Just in time for the Dice Summit on February 22nd, the Academy of Interactive Arts and Sciences brings fans The Game Makers: Inside Story, a special ten-part documentary series celebrating the last decade of spectacular video games. Fifteen of the industries best are interviewed to discuss the creative process behind their work, inspiring a new generation of storytellers.
This group of individuals includes many of PlayStation’s most notable contributors such as Amy Hennig (Uncharted), Hideo Kojima (Death Stranding), Will Byles (Until Dawn), David Cage (Detroit: Become Human), and many more!
This series is broken down into ten different parts, each of which interviewing developers to give a bit of insight behind their techniques in making the games we all enjoy.
The first episode of the series covers how members of the best studios tackle story development in their game. With narrative driven games becoming more popular, developers in the documentary acknowledge that there are certain stories that are best told through games rather than other media. The interactivity that games provide can not be matched by what a person can merely watch onscreen from a movie.
Virtual and Augmented Reality
The new technology used in VR and AR give developers new opportunities to engage with their audience. In part eight, Will Byles mentions how this technology is an easy way to experience narrative transport, or the feeling of being transported into a story. Kiki Wolfkill of 343 Industries speaks briefly here about the immersive experience that players can almost feel rather than have to narrate through VR.
There are plenty of instances where a video game will handle a subject that players can either relate to or sympathize with, most often parallel to a social theme or issue. In part nine of the documentary, developers discuss how they try to incorporate these social topics for players in their game. When players are faced with a tough choice at a point in the story, their most reactionary decision often mirrors how the player might respond toward the issue in real life. Even if the player will never engage in this particular scenario, their choice reflects their actual selves in a similar way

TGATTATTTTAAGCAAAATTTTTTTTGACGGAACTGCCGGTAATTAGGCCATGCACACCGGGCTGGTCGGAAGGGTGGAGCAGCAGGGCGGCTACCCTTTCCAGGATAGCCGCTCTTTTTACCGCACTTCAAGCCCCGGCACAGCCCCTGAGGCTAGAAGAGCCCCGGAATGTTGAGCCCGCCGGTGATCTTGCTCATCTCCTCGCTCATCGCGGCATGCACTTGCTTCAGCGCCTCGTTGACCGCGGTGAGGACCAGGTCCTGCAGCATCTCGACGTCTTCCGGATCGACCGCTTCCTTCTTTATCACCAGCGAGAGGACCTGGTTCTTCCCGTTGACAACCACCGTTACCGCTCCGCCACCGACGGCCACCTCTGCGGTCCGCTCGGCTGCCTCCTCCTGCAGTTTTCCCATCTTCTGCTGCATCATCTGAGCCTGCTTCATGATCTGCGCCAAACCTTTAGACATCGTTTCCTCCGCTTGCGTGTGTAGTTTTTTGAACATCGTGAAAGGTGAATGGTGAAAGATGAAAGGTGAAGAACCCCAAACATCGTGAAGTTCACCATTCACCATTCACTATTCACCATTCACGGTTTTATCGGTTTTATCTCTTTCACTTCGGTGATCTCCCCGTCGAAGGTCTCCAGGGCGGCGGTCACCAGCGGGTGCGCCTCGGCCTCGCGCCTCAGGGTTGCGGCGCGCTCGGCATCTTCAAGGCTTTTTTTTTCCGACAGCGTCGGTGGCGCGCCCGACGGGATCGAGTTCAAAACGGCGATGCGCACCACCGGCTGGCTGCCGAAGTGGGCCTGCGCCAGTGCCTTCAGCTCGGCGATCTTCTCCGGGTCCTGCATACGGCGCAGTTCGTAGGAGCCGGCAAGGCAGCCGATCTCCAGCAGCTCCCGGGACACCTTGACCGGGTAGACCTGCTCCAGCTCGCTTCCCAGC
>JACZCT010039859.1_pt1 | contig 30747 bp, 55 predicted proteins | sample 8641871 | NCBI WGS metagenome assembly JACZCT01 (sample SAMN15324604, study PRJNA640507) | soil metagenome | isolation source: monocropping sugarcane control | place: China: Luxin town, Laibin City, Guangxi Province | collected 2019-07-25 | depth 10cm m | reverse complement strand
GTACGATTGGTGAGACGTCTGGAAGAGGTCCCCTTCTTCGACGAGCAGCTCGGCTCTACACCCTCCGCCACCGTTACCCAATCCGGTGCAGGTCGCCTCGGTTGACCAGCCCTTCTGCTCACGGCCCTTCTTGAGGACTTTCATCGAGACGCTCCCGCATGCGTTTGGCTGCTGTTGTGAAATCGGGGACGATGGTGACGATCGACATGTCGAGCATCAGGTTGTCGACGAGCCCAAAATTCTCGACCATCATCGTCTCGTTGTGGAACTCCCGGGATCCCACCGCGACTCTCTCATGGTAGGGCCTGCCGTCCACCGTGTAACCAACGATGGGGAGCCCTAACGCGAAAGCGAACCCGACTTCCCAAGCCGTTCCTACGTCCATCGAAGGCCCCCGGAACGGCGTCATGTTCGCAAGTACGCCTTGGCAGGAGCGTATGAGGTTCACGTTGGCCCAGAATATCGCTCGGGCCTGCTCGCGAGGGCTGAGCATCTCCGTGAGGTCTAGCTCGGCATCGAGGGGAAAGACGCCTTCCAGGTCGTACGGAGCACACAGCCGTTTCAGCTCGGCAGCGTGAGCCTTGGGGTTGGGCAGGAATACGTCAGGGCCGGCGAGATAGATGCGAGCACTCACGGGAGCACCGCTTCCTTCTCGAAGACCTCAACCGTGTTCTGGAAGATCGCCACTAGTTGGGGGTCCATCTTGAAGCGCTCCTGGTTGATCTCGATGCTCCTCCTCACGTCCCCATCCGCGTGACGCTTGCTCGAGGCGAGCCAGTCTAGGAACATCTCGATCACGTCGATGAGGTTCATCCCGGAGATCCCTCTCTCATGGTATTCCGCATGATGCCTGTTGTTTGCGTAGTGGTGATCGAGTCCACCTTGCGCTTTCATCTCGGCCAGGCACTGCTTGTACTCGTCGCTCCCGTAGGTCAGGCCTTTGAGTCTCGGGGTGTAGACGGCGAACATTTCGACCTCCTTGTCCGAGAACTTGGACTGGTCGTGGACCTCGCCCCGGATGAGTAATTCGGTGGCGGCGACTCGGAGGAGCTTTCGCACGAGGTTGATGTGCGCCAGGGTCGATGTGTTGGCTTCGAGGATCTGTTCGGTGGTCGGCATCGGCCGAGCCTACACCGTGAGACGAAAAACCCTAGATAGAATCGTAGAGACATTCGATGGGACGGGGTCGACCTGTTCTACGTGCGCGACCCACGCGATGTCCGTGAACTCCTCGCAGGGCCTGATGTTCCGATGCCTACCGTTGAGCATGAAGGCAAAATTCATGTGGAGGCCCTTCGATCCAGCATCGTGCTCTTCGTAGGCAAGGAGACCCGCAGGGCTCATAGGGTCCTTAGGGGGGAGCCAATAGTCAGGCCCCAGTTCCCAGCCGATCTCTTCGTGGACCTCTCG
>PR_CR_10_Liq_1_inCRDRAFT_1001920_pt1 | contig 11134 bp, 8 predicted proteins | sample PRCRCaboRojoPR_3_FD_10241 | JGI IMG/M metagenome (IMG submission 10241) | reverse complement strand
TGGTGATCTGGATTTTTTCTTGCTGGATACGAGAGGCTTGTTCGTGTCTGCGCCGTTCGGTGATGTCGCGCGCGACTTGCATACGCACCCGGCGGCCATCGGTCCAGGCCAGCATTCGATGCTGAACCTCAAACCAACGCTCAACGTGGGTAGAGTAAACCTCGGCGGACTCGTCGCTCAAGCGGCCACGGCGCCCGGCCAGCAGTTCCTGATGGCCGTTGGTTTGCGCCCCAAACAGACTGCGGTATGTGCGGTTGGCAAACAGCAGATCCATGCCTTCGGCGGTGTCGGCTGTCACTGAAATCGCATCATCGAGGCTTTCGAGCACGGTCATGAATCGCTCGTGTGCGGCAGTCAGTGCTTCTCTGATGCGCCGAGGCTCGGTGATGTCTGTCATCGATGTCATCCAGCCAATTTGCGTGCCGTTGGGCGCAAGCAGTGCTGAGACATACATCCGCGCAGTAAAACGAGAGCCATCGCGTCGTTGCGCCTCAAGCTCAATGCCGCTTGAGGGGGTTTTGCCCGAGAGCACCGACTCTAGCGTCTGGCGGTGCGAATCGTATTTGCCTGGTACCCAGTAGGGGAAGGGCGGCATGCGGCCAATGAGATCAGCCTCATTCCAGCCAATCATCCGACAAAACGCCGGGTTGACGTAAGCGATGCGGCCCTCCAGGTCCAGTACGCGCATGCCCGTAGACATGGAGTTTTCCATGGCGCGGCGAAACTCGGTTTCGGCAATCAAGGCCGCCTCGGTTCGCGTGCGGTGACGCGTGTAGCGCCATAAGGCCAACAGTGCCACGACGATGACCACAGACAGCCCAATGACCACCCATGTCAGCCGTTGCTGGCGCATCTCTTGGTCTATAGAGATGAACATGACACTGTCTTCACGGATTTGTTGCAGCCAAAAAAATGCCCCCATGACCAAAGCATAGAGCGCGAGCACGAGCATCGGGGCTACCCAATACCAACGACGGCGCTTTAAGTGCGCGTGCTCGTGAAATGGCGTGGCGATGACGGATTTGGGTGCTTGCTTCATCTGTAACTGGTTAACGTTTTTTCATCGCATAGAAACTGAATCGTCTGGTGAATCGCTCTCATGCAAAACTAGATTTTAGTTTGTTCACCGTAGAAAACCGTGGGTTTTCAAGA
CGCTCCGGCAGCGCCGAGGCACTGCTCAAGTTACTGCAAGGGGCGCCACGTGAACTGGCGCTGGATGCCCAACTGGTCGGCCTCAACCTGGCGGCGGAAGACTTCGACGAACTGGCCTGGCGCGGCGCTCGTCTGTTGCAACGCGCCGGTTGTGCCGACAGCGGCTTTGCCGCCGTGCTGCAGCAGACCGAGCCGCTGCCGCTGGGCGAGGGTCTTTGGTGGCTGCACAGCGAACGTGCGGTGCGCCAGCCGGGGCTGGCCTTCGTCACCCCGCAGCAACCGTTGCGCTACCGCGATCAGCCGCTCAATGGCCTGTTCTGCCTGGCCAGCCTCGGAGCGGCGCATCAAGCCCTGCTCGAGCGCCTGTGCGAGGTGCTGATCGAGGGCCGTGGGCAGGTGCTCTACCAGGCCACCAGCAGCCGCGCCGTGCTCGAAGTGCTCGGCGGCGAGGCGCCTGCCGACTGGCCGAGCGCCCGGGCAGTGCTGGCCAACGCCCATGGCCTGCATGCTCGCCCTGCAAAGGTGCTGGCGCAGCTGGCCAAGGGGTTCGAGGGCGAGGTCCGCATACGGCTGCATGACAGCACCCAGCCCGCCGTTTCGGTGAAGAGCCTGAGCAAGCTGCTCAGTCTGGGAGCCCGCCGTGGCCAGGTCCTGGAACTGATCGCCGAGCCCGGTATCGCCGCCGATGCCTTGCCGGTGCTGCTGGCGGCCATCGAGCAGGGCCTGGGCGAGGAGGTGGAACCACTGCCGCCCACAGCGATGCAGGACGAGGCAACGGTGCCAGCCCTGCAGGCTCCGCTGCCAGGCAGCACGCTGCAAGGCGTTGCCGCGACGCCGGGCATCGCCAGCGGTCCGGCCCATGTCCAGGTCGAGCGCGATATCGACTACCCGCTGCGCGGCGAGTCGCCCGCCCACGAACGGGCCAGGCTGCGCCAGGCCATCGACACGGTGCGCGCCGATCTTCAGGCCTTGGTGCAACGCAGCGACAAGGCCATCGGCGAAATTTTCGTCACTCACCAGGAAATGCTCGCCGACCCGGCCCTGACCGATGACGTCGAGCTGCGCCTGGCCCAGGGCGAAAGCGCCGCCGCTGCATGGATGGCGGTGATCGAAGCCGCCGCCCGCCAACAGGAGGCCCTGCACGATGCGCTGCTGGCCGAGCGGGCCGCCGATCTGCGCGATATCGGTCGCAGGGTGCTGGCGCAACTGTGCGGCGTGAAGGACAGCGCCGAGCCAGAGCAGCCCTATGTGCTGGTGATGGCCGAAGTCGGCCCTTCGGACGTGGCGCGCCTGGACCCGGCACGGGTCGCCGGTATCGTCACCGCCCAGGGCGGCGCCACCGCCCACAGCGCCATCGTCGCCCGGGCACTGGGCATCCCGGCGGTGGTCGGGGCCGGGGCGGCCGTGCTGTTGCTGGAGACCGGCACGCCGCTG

The Future of Interactive Stories
The final part of this series discusses the future of interactive stories and developers interviewed seemed to be excited about where storytelling in video games are headed. With endless stories to be told and so many possible perspectives, there is no limit to what games could be developed in the future. Amy Hennig mentions how she hopes to see more diversity in how games are presented as well.
The beauty about video games, as mentioned in the documentary, is that this medium gives people the chance to interact and experience scenarios and stories that they otherwise would not in real life.
That said, I believe that Mary DeMarle closed this documentary perfectly saying that a combination of a good story and a good game will help us discover more about ourselves and how we feel about things.
If you want to learn more about the developmental process behind some of your favorite games, visit the Academy of Interactive Arts & Sciences website to watch the full documentary series.